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Cody schools pilot state-led curriculum transparency initiative

Park Co. 6
Posted at 10:57 AM, Jan 26, 2024
and last updated 2024-01-26 13:01:51-05

CODY — A new initiative in Wyoming would give the public a different view of what's being taught in the classroom. While some districts have been quick to jump on board, some parents have expressed concerns.

Park County School District 6, comprised of 2,000 students and 400 employees in the Cody area, is one of eight districts across Wyoming that is a pilot group for a curriculum transparency website.

The initiative is part of Superintendent of Public Instruction Megan Degenfelder's four-year strategic plan.

Now on the Wyoming Department of Education's website is a set of documents where the public can see the primary text being taught in each subject for each grade.

“It's a resource that's out there that parents can access and which can create positive conversations," said Park County School District 6 Superintendent Vernon Orndorff. “I think parents are more involved now than they ever been before and they want to know what's being taught within the classrooms. We strongly believe in that collaboration in Park Six with our parents.”

Asstistant Superintendent Tim Foley, who works closely with curriculum and instruction, says the list shows primary texts, but other materials are still used in classrooms.

"Right now this is just primary resource because there are supplemental resources that teachers do use," Foley said. "Social studies is a great example. If they have current events, that's not necessarily something you can plan what you want to talk about, but you're going to be able to look at different news medias and pick different articles and things like that. So there are supplemental resources that teachers do use."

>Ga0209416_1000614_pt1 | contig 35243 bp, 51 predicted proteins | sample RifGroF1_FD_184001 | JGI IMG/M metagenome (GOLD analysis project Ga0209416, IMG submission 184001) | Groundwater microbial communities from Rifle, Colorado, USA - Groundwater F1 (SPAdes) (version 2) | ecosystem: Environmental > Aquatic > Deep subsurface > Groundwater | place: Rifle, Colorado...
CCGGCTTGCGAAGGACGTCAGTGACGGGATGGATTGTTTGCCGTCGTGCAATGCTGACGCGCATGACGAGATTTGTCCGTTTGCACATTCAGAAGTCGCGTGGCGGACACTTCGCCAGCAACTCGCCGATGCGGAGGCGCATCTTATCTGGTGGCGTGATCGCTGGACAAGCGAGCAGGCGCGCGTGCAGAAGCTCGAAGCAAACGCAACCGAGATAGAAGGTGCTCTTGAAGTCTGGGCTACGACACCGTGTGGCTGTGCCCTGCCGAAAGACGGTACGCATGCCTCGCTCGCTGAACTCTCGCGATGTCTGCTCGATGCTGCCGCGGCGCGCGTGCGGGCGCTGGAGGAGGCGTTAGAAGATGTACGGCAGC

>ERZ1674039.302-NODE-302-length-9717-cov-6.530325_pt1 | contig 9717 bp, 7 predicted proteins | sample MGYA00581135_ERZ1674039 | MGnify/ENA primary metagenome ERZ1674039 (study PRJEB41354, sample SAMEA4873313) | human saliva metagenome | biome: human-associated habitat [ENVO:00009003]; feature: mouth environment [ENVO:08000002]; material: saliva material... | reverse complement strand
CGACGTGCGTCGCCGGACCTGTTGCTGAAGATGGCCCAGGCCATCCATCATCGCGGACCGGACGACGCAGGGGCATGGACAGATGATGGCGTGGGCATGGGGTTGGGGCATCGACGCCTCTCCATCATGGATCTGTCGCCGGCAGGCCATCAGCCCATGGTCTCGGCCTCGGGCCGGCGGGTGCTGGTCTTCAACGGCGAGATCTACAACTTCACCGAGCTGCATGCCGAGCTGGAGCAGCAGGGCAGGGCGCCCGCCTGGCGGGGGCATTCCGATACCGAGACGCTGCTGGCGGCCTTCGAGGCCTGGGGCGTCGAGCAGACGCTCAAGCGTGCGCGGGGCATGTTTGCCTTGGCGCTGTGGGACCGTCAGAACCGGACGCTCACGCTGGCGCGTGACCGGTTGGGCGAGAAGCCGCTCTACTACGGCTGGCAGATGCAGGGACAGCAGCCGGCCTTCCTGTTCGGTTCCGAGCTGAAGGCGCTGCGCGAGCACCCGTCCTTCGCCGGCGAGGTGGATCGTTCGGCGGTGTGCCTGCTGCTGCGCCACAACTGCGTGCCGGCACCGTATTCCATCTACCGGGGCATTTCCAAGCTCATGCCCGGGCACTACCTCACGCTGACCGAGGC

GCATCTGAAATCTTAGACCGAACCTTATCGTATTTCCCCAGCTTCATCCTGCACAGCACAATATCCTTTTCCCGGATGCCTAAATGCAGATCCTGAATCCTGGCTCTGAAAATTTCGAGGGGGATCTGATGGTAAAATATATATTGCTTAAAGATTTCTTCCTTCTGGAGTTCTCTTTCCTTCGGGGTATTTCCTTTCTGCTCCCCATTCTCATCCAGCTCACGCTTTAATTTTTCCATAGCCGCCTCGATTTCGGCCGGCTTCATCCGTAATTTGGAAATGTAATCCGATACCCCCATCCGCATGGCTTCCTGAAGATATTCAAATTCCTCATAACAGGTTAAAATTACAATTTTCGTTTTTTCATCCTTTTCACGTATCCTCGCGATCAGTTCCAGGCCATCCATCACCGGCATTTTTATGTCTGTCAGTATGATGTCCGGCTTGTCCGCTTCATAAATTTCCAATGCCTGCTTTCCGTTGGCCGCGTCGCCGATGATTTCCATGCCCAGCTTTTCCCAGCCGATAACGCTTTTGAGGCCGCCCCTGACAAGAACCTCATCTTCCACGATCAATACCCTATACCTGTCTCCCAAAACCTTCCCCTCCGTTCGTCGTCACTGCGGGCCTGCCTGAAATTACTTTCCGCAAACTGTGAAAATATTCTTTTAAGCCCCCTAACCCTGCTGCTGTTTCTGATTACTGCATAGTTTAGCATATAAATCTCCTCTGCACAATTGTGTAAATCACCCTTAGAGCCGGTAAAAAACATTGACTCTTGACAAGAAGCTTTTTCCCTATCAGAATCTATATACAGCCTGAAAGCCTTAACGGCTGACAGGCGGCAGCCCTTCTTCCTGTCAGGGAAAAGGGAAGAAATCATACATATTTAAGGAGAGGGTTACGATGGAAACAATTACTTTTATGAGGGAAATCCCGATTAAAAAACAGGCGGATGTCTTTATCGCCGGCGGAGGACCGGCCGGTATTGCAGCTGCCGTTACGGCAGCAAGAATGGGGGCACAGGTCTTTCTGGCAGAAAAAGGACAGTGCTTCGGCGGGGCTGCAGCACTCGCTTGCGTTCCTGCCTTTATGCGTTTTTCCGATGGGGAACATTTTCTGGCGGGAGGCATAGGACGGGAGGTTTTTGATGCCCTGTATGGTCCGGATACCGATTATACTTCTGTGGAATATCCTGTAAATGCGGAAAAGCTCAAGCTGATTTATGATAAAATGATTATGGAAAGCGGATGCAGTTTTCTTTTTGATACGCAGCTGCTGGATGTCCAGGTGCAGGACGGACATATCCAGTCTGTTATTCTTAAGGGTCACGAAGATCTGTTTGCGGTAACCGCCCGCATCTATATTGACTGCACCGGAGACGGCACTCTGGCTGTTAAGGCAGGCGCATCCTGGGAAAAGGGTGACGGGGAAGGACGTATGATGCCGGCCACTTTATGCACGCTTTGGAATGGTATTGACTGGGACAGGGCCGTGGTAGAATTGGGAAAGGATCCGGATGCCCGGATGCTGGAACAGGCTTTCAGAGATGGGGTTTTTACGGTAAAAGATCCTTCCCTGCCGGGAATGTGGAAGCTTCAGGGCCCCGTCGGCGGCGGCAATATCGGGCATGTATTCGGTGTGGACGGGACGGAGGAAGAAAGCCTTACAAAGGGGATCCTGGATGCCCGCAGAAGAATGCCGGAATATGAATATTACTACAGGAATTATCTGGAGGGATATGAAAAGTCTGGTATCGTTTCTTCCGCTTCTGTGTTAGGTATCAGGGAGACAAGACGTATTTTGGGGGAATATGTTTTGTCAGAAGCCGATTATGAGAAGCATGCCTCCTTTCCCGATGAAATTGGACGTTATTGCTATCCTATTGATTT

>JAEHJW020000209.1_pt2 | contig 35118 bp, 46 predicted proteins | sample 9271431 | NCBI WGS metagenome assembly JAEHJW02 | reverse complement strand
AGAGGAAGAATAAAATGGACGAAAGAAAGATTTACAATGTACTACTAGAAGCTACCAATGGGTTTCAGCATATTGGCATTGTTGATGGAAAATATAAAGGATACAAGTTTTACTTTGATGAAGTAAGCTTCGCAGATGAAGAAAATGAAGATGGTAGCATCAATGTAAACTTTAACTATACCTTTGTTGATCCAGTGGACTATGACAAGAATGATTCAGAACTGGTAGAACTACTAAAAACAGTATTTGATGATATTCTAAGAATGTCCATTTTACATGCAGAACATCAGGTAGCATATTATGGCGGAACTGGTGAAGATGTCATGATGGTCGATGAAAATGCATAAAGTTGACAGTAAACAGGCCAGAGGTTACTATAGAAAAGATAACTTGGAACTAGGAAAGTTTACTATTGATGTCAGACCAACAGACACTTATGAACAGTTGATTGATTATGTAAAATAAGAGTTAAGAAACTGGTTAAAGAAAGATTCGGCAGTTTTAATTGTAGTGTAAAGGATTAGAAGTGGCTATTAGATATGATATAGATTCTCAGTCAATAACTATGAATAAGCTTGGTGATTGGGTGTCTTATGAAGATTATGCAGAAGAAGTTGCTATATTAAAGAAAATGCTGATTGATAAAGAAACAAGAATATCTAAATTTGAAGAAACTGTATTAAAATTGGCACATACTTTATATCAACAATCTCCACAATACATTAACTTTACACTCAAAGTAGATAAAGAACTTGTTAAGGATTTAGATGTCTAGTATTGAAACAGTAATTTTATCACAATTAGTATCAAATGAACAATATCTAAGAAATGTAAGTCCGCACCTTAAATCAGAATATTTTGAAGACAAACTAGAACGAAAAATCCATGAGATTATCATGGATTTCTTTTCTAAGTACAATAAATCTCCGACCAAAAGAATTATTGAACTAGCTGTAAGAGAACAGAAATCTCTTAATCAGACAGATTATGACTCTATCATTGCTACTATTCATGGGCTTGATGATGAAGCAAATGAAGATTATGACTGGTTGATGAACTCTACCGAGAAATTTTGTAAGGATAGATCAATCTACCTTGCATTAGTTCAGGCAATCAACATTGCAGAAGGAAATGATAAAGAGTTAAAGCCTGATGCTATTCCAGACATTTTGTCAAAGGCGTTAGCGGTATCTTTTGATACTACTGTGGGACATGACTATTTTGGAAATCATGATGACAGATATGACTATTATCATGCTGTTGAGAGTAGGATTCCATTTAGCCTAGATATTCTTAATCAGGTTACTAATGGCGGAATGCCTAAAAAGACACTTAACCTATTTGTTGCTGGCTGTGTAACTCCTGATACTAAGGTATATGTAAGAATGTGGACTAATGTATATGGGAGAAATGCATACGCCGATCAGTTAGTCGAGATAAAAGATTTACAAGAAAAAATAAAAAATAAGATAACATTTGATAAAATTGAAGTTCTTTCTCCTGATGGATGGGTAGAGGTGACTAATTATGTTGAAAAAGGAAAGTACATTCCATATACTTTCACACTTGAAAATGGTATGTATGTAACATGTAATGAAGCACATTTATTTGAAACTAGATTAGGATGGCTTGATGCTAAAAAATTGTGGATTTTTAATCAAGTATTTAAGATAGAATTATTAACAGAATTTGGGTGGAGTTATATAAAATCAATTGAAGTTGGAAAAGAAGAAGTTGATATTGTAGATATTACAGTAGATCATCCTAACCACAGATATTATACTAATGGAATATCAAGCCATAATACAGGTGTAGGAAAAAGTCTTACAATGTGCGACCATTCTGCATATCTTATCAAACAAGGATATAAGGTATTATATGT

But across Wyoming other parents are paying attention and see the initiative as something more complicated.

"I think the curriculum transparency is just another way to push the narrative that our teachers, our educators, librarians are pushing politics on our kids or teaching inappropriate materials," said Mandy Weaver.

Weaver lives in Worland and has two kids in Washington County District 1. The new transparency initiative has not yet been launched in this district and Weaver says she doesn't think it's necessary.

“I’ve had kids in school for a long time and I’ve never had issues finding out what’s going on by calling the school and speaking with the teachers. They are transparent. They want to do a good job. They want to be transparent," Weaver said.

RJ Lennox, a former teacher who lives in Cheyenne, shares Weaver's concerns.

"This is already available for parents, so then I thought why are we doing this, and to me it's just the politicizing of the process," Lennox said.

One criticism of curriculum transparency is that it is burdensome for educators to maintain.

“We really tried not to burden our teachers at all," Foley said. "So in our process, anyway, we did reach out just to clarify and make sure that is this still the resource that they're using and so it really wasn't anything more than that."

Orndorff argues transparency is never a bad thing, especially in a case like this where it comes at no cost to the district.

"Wyoming is unique. We have a strong belief in local control," Orndorff said.